- HABs and Hypoxia in the Great Lakes: An Interagency Progress and Implementation Report (2020)
- HABs and Hypoxia in the Great Lakes: An Interagency Progress and Implementation Report (2022)
- Progress Report on Northern Gulf of Mexico Hypoxia
HABHRCA 2004 – Submitted to Congress
- National Assessment of Efforts to Predict and Respond to Harmful Algal Blooms in U.S. Waters, 2007
- Scientific Assessment of Marine Harmful Algal Blooms, 2008
- Scientific Assessment of Freshwater Harmful Algal Blooms, 2008
Based on Proceedings of the Interagency, International Symposium on Cyanobacterial Harmful Algal Blooms (ISOC-HAB): State of the Science and Research Needs, also available as Cyanobacteria Harmful Algal Blooms: State of the Science and Research Needs
- Harmful Algal Bloom Management and Response: Assessment and Plan, 2008
Based on Research, Development, Demonstration, and Technology Transfer National Workshop Report: A Plan for Reducing HABs and HAB Impacts
- Scientific Assessment of Hypoxia in US Coastal Waters, 2010
HABHRCA 1998 – Submitted to Congress
- National Assessment of Harmful Algal Blooms in U.S. Waters, 2000
- An Integrated Assessment of Hypoxia in the Northern Gulf of Mexico, 2000
- Action Plan for Reducing, Mitigating, and Controlling Hypoxia in the Northern Gulf of Mexico, 2001
- An Assessment of Coastal Hypoxia and Eutrophication in U.S. Waters, 2003
Mississippi River/Gulf of Mexico Hypoxia Task Force
The Mississippi River/Gulf of Mexico Watershed Hypoxia Task Force was established in the fall of 1997 to understand the causes and effects of eutrophication in the Gulf of Mexico; coordinate activities to reduce the size, severity, and duration; and ameliorate the effects of hypoxia. Activities include coordinating and supporting nutrient management activities from all sources, restoring habitats to trap and assimilate nutrients, and supporting other hypoxia related activities in the Mississippi River and Gulf of Mexico watersheds.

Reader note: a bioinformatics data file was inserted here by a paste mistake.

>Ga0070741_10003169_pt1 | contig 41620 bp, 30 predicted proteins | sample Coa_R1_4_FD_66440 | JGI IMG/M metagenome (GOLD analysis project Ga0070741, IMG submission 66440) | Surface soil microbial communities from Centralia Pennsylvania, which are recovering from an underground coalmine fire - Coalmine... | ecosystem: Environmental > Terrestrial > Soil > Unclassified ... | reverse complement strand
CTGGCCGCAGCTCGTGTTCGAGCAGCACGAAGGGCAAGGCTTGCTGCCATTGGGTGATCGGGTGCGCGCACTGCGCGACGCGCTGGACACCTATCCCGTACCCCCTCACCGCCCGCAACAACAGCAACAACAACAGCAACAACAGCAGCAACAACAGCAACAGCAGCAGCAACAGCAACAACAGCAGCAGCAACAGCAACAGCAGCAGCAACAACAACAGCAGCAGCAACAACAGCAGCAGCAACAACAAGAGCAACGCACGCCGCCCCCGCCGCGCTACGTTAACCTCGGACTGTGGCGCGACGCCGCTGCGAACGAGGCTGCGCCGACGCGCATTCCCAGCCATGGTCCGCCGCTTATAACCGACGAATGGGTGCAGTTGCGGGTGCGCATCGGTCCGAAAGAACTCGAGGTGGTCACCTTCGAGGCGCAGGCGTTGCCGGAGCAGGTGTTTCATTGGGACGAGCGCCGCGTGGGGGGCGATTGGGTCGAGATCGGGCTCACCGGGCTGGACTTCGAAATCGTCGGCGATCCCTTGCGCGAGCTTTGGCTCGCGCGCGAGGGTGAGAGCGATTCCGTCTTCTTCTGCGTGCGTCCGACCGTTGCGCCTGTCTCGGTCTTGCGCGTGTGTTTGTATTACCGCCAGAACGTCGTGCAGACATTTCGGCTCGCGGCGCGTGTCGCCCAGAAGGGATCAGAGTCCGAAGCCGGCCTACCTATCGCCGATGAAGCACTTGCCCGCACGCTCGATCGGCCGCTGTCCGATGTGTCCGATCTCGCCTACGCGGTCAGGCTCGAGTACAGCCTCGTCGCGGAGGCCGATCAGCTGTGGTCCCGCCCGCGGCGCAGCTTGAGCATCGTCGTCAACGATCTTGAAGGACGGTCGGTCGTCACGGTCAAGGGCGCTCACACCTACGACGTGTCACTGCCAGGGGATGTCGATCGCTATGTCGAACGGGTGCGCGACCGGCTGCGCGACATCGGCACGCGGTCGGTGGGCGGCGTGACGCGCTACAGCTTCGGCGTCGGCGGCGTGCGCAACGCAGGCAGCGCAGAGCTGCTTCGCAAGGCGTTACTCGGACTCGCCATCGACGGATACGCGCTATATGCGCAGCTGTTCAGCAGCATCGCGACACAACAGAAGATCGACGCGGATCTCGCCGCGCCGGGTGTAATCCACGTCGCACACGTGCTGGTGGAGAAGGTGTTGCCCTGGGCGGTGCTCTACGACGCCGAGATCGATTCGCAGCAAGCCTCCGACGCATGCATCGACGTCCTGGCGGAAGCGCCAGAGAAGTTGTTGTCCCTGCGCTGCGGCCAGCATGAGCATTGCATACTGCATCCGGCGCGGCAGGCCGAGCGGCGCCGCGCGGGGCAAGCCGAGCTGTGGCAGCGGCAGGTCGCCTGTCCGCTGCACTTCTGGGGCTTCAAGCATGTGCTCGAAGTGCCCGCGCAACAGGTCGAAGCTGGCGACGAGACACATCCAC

The Task Force includes federal and state agencies and the tribes. Federal agencies include those with responsibilities over activities in the Mississippi River and its basin, and in the Gulf of Mexico. The role of the Task Force is to provide executive level direction and support for coordinating the actions of participating organizations working on nutrient management within the Mississippi River/Gulf of Mexico Watershed. The Task Force has designated members of a Coordinating Committee and solicits information from interested stakeholders.
Extramural Funding Programs
There are a number of extramural funding programs available through member agencies in the IWG-HABHRCA that pertain to HABs and hypoxia. Please visit the links below for more information on these programs, including timing, focal areas, and how to apply.
- NCCOS Funding Opportunities
- Individual competitive HABHRCA programs:
- Office for Coastal Management’s Competitive Grant Announcements
- EPA Research Grants
- Funding Sources for Managing Cyanobacterial Harmful Algal Blooms and Cyanotoxins in Drinking Water
National Institute of Environmental Health Sciences (NIEHS)
National Science Foundation